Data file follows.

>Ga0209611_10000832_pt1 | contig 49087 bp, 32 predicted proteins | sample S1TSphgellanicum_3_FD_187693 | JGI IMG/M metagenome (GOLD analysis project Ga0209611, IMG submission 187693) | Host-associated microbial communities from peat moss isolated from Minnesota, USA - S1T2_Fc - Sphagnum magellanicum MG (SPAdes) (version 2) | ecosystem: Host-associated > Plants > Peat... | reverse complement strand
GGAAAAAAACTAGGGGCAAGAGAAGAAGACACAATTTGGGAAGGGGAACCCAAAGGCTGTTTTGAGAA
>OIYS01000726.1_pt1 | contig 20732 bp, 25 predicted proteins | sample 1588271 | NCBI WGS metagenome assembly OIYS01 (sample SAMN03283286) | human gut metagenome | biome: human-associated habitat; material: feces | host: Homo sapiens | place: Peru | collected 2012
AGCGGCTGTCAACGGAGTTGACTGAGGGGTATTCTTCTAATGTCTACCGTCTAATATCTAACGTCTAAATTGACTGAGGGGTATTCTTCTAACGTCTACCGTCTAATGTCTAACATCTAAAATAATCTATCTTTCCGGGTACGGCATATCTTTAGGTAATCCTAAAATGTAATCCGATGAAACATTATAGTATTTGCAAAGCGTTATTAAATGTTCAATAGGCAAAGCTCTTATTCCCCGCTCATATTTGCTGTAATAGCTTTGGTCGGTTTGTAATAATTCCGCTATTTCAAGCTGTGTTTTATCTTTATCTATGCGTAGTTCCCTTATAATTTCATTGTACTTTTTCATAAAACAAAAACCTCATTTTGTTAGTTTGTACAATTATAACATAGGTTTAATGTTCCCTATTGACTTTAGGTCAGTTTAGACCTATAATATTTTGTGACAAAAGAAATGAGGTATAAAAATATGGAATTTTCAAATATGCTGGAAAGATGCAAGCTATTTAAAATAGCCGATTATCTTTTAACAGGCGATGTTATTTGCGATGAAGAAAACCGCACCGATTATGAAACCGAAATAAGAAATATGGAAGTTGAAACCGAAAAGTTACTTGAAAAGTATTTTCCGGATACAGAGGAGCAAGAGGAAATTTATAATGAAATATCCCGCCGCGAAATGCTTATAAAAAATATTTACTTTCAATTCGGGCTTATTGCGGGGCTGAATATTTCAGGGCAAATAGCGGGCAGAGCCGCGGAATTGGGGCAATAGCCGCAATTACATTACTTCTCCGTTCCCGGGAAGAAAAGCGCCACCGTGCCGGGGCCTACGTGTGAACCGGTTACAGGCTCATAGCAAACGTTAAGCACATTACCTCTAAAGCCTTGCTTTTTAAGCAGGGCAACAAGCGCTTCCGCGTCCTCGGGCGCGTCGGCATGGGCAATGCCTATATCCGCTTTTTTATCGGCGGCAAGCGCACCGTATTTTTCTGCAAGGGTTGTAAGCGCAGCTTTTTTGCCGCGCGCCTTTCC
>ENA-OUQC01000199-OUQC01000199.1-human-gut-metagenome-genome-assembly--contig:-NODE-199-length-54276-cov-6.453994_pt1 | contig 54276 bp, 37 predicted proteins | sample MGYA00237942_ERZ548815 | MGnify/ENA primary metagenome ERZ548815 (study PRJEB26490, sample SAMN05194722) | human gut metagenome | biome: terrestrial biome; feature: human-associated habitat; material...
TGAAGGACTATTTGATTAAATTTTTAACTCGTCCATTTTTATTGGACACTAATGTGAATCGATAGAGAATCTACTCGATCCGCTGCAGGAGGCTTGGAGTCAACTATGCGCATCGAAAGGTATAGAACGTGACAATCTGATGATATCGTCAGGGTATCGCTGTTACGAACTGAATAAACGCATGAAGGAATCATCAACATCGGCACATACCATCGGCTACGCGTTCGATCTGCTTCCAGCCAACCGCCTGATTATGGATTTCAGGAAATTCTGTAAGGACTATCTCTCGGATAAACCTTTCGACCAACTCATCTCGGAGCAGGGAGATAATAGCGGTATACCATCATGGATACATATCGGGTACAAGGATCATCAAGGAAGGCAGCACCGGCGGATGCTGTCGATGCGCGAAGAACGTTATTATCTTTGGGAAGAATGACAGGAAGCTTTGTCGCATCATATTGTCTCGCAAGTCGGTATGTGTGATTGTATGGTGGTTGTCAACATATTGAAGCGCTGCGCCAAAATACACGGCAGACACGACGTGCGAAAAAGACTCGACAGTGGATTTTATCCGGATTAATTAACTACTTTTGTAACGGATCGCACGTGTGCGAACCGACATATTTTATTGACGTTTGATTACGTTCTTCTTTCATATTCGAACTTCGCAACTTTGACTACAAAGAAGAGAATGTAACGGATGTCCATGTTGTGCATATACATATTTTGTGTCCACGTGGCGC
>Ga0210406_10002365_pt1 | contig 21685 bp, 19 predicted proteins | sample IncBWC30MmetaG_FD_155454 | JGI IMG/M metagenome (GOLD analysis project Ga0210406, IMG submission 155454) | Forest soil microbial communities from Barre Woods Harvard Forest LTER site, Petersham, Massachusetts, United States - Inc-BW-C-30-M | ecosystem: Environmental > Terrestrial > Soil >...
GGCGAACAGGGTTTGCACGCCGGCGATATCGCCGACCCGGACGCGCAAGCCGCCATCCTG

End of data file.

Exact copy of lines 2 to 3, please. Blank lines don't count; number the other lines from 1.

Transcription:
GGAAAAAAACTAGGGGCAAGAGAAGAAGACACAATTTGGGAAGGGGAACCCAAAGGCTGTTTTGAGAA
>OIYS01000726.1_pt1 | contig 20732 bp, 25 predicted proteins | sample 1588271 | NCBI WGS metagenome assembly OIYS01 (sample SAMN03283286) | human gut metagenome | biome: human-associated habitat; material: feces | host: Homo sapiens | place: Peru | collected 2012